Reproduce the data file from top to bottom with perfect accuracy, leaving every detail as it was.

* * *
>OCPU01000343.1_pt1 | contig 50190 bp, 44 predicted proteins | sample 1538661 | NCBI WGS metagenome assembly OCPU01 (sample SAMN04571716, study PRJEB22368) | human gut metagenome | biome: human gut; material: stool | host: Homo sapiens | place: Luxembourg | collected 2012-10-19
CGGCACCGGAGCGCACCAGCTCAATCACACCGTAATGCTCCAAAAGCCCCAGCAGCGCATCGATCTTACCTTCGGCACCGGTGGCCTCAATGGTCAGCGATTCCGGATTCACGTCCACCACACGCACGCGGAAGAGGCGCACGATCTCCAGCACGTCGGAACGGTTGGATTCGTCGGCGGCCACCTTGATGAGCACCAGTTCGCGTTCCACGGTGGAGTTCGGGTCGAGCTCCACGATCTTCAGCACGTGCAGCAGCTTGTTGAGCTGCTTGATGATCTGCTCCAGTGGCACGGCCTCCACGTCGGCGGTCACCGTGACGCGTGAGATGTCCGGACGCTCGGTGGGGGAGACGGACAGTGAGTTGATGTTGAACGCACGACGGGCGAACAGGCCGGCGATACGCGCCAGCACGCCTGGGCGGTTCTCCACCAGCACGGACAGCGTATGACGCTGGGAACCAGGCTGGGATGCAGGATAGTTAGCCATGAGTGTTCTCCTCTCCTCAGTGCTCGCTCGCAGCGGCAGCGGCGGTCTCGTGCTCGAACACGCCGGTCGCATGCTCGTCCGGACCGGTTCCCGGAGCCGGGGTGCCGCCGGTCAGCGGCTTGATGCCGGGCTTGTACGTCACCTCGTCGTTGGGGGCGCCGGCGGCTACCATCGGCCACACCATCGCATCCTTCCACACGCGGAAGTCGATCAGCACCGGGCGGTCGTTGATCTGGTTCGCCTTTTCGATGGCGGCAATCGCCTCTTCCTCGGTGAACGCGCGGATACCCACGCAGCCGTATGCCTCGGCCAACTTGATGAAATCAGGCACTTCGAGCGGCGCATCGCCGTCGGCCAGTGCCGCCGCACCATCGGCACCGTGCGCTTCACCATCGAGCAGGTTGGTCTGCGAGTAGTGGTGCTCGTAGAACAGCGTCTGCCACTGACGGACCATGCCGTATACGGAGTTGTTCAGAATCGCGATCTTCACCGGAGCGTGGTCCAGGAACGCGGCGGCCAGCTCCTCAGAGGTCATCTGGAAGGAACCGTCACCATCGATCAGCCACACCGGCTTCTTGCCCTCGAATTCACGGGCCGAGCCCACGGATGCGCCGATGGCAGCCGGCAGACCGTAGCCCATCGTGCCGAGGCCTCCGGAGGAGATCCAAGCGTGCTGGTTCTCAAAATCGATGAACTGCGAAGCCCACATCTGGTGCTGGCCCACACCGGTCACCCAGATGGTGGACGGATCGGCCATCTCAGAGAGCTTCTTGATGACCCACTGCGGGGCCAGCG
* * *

>OCPU01000343.1_pt1 | contig 50190 bp, 44 predicted proteins | sample 1538661 | NCBI WGS metagenome assembly OCPU01 (sample SAMN04571716, study PRJEB22368) | human gut metagenome | biome: human gut; material: stool | host: Homo sapiens | place: Luxembourg | collected 2012-10-19
CGGCACCGGAGCGCACCAGCTCAATCACACCGTAATGCTCCAAAAGCCCCAGCAGCGCATCGATCTTACCTTCGGCACCGGTGGCCTCAATGGTCAGCGATTCCGGATTCACGTCCACCACACGCACGCGGAAGAGGCGCACGATCTCCAGCACGTCGGAACGGTTGGATTCGTCGGCGGCCACCTTGATGAGCACCAGTTCGCGTTCCACGGTGGAGTTCGGGTCGAGCTCCACGATCTTCAGCACGTGCAGCAGCTTGTTGAGCTGCTTGATGATCTGCTCCAGTGGCACGGCCTCCACGTCGGCGGTCACCGTGACGCGTGAGATGTCCGGACGCTCGGTGGGGGAGACGGACAGTGAGTTGATGTTGAACGCACGACGGGCGAACAGGCCGGCGATACGCGCCAGCACGCCTGGGCGGTTCTCCACCAGCACGGACAGCGTATGACGCTGGGAACCAGGCTGGGATGCAGGATAGTTAGCCATGAGTGTTCTCCTCTCCTCAGTGCTCGCTCGCAGCGGCAGCGGCGGTCTCGTGCTCGAACACGCCGGTCGCATGCTCGTCCGGACCGGTTCCCGGAGCCGGGGTGCCGCCGGTCAGCGGCTTGATGCCGGGCTTGTACGTCACCTCGTCGTTGGGGGCGCCGGCGGCTACCATCGGCCACACCATCGCATCCTTCCACACGCGGAAGTCGATCAGCACCGGGCGGTCGTTGATCTGGTTCGCCTTTTCGATGGCGGCAATCGCCTCTTCCTCGGTGAACGCGCGGATACCCACGCAGCCGTATGCCTCGGCCAACTTGATGAAATCAGGCACTTCGAGCGGCGCATCGCCGTCGGCCAGTGCCGCCGCACCATCGGCACCGTGCGCTTCACCATCGAGCAGGTTGGTCTGCGAGTAGTGGTGCTCGTAGAACAGCGTCTGCCACTGACGGACCATGCCGTATACGGAGTTGTTCAGAATCGCGATCTTCACCGGAGCGTGGTCCAGGAACGCGGCGGCCAGCTCCTCAGAGGTCATCTGGAAGGAACCGTCACCATCGATCAGCCACACCGGCTTCTTGCCCTCGAATTCACGGGCCGAGCCCACGGATGCGCCGATGGCAGCCGGCAGACCGTAGCCCATCGTGCCGAGGCCTCCGGAGGAGATCCAAGCGTGCTGGTTCTCAAAATCGATGAACTGCGAAGCCCACATCTGGTGCTGGCCCACACCGGTCACCCAGATGGTGGACGGATCGGCCATCTCAGAGAGCTTCTTGATGACCCACTGCGGGGCCAGCG